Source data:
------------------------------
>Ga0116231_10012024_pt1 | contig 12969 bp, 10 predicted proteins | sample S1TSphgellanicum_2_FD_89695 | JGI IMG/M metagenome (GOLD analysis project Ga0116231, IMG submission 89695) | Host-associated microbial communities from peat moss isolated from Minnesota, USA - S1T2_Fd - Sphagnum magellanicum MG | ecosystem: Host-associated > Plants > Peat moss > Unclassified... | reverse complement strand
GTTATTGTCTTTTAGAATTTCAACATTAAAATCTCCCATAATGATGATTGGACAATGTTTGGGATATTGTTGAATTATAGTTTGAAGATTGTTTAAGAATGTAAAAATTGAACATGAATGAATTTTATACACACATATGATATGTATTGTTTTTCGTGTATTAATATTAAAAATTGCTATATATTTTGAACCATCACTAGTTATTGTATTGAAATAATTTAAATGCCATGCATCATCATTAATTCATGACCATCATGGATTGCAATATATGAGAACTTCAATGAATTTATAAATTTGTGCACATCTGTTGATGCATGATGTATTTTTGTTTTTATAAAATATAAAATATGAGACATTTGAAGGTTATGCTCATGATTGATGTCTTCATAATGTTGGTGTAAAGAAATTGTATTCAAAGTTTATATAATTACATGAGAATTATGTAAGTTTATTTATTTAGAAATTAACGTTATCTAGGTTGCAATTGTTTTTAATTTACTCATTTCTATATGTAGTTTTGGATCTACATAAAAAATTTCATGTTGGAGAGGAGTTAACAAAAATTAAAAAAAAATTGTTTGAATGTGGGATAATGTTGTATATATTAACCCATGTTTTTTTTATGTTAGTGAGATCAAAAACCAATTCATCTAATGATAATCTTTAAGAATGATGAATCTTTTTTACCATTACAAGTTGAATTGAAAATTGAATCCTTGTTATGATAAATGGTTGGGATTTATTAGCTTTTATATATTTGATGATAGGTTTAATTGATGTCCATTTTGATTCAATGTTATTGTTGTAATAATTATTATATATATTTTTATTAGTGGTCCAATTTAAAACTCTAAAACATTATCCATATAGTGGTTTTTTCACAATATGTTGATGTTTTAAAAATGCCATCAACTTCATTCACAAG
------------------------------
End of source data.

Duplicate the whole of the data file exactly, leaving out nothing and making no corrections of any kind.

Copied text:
>Ga0116231_10012024_pt1 | contig 12969 bp, 10 predicted proteins | sample S1TSphgellanicum_2_FD_89695 | JGI IMG/M metagenome (GOLD analysis project Ga0116231, IMG submission 89695) | Host-associated microbial communities from peat moss isolated from Minnesota, USA - S1T2_Fd - Sphagnum magellanicum MG | ecosystem: Host-associated > Plants > Peat moss > Unclassified... | reverse complement strand
GTTATTGTCTTTTAGAATTTCAACATTAAAATCTCCCATAATGATGATTGGACAATGTTTGGGATATTGTTGAATTATAGTTTGAAGATTGTTTAAGAATGTAAAAATTGAACATGAATGAATTTTATACACACATATGATATGTATTGTTTTTCGTGTATTAATATTAAAAATTGCTATATATTTTGAACCATCACTAGTTATTGTATTGAAATAATTTAAATGCCATGCATCATCATTAATTCATGACCATCATGGATTGCAATATATGAGAACTTCAATGAATTTATAAATTTGTGCACATCTGTTGATGCATGATGTATTTTTGTTTTTATAAAATATAAAATATGAGACATTTGAAGGTTATGCTCATGATTGATGTCTTCATAATGTTGGTGTAAAGAAATTGTATTCAAAGTTTATATAATTACATGAGAATTATGTAAGTTTATTTATTTAGAAATTAACGTTATCTAGGTTGCAATTGTTTTTAATTTACTCATTTCTATATGTAGTTTTGGATCTACATAAAAAATTTCATGTTGGAGAGGAGTTAACAAAAATTAAAAAAAAATTGTTTGAATGTGGGATAATGTTGTATATATTAACCCATGTTTTTTTTATGTTAGTGAGATCAAAAACCAATTCATCTAATGATAATCTTTAAGAATGATGAATCTTTTTTACCATTACAAGTTGAATTGAAAATTGAATCCTTGTTATGATAAATGGTTGGGATTTATTAGCTTTTATATATTTGATGATAGGTTTAATTGATGTCCATTTTGATTCAATGTTATTGTTGTAATAATTATTATATATATTTTTATTAGTGGTCCAATTTAAAACTCTAAAACATTATCCATATAGTGGTTTTTTCACAATATGTTGATGTTTTAAAAATGCCATCAACTTCATTCACAAG